Nirvana’s Nevermind turns 20 this year, but if you have it mind to pay your respects to the memory of St. Cobain, I suggest you avoid the gaudy reissue packages of the seminal album and reverent live tributes and instead pick up a copy of Mastodon’s latest. The peerless Georgia metal quartet has always embodied Nirvana’s spirit of uncompromising heaviness, but with The Hunter, they can now claim to have fully realized the latent pop instincts that lurked beneath the sludgy prog of Blood Mountain and Crack the Skye. Of course, I’m using “pop” in the most expansive sense of the word (no album featuring vocals from Neurosis’s Scott Kelly is going to scan as traditional pop). The Hunter contains the most galvanizing and bizarrely moving songs that Mastodon has set to record, and the argument for their being pop has less to do with their relative accessibility than the way that the standout tracks seem instantly familiar and universal. Sure, there’s not a single song here that could stand up to the immortal “Smells Like Teen Spirit,” but Mastodon evidently shares Nirvana’s gift for synthesizing pop from the most unlikely, and seemingly least commercial, ingredients.
I imagine Mike Elizonodo’s production plays a part in The Hunter‘s dynamic, nearly radio-ready sound. It’s not often that you see a metal band working with an industry hand who regularly spends time in the studio with American Idol alums. But you never get the impression that Mastodon has been forced to compromise their sound; instead, the subtle melodic elements that have grown increasingly prominent in their work are magnified so that harmonized guitar leads jump out of the metal murk a little more readily and the guys’ voices blend a little more cleanly (as with the Beatles, everyone in Mastodon contributes vocals). It also helps that the band has taken a break from the conceptual album conceits that characterized their last three releases. With no overarching narrative about ogres or astral projection, Mastodon has mustered a more varied and occasionally even humorous album than I’d have guessed they were capable of. Even if they weren’t great rock tunes, “Curl of the Burl,” “The Octopus Has No Friends,” and “Bedazzled Fingernails” would be boast-worthy for their titles alone.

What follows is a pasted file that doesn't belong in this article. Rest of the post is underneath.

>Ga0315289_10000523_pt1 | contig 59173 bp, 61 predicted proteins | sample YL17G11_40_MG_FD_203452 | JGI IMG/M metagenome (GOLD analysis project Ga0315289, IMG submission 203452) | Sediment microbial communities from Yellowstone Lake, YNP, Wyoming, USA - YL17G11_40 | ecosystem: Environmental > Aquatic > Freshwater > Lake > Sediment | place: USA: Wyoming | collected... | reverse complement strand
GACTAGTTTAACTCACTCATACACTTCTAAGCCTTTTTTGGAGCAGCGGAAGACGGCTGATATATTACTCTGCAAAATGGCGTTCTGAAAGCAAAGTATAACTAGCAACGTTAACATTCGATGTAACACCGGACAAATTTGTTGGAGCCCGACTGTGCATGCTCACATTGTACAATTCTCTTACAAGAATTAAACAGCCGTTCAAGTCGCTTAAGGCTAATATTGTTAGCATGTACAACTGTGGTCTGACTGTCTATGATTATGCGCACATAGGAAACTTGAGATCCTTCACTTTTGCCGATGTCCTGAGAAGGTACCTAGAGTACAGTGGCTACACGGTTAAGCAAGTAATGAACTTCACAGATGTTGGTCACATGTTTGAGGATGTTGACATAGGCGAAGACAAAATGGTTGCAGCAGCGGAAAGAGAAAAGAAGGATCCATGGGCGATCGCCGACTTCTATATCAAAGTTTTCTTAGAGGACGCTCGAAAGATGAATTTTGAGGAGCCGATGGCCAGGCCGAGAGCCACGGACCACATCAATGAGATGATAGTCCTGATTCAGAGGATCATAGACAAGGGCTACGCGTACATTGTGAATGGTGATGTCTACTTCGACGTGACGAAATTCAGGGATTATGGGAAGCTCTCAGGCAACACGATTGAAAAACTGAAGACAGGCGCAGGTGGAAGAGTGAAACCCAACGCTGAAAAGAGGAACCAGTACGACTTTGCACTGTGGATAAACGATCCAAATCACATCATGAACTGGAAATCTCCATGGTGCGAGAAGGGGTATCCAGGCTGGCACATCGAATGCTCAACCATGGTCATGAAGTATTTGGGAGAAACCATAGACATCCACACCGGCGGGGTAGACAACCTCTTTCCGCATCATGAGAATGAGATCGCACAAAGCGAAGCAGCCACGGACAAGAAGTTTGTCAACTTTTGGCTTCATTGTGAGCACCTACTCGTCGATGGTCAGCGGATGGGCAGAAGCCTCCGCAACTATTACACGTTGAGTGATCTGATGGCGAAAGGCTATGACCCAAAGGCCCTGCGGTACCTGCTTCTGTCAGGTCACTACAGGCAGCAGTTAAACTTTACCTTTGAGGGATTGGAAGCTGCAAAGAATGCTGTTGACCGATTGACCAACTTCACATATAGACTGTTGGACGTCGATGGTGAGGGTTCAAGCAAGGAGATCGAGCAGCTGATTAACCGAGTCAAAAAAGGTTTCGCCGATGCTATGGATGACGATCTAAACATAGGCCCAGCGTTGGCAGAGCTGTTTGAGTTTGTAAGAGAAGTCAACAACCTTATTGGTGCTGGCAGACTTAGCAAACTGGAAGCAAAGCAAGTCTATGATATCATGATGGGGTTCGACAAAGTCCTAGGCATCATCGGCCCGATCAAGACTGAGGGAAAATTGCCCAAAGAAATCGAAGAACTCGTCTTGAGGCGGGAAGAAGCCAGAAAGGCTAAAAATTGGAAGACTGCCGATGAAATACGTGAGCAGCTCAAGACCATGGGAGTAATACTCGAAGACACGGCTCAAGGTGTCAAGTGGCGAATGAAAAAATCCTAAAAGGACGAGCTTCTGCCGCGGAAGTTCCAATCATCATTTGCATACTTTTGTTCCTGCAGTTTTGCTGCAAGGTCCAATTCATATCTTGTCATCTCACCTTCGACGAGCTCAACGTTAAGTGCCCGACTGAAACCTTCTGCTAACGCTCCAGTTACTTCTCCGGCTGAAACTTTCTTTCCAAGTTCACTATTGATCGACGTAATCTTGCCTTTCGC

Better still than the album’s titles: its choruses. Last time Mastodon penned anything resembling an anthem was Blood Mountain‘s “Colony of Birchmen,” and they only pulled that off with an assist from Queens of the Stone Age’s Josh Homme. But nearly half the songs on The Hunter build to some kind of satisfying vocal hook, and the best ones (“Blasteroid,” “Octopus,” and “The Creature Lives”) are sing-alongs on first listen. The fact that these choruses can emerge naturally from a Torche-like pop-metal tune or jump unexpectedly out of something much more abstract just adds to the album’s unpredictable appeal. What’s lost in coherence is more than made up for by The Hunter‘s wild stylistic breadth.
By foregrounding Mastodon’s pop smarts, I’m not trying to imply that The Hunter doesn’t have it’s share of freaky digressions. This may be a more commercial affair that Mastodon has yet released, but these metal auteurs haven’t stepped back from their love of all things mystical and psychedelic. The influence of Pink Floyd looms especially large over “The Hunter,” a syrupy ballad of sorts that has Troy Sanders paraphrasing the Beatles (“And all the love I make is equal to the love I take”) before Brett Hinds launches into one of his trademark fret-burners. Elsewhere, you’re liable to get insane guitar breaks reminiscent of Blue Oyster Cult’s “Don’t Fear the Reaper,” bluesy stomp a la Zeppelin, and awesome, harmonized soloing straight out of the Iron Maiden playbook. Classic rock, prog, and grunge all get thrown into Mastodon’s heavy-metal blender, and the sound that comes out is distinctively the band’s own.
Fans who have followed Mastodon this far definitely won’t be disappointed by their new direction, while rock fans who have previously found the band overwhelmingly strange just might want to give The Hunter a chance. Mastodon already vies with Black Sabbath and Metallica in terms of their ability to appeal to listeners who don’t normally go for metal, though they’re undoubtedly more significant among hardcore fans of the genre than either of those groups were at their commercial peak. Crack the Skye was a gift to heavy metal that the band will likely never top, a culmination of all the insane solos, proggy detours, and thunderous sludge riffing that had defined the first decade of Mastodon’s career. If The Hunter is slightly less accomplished (occasionally the more radio-oriented tunes fall flat and end up sounding like warmed-over Tool), it’s also a much greater risk, with Mastodon attempting new styles in which their far less practiced. As a first stab in the direction of avant-garde pop-metal, The Hunter is pretty damn compelling.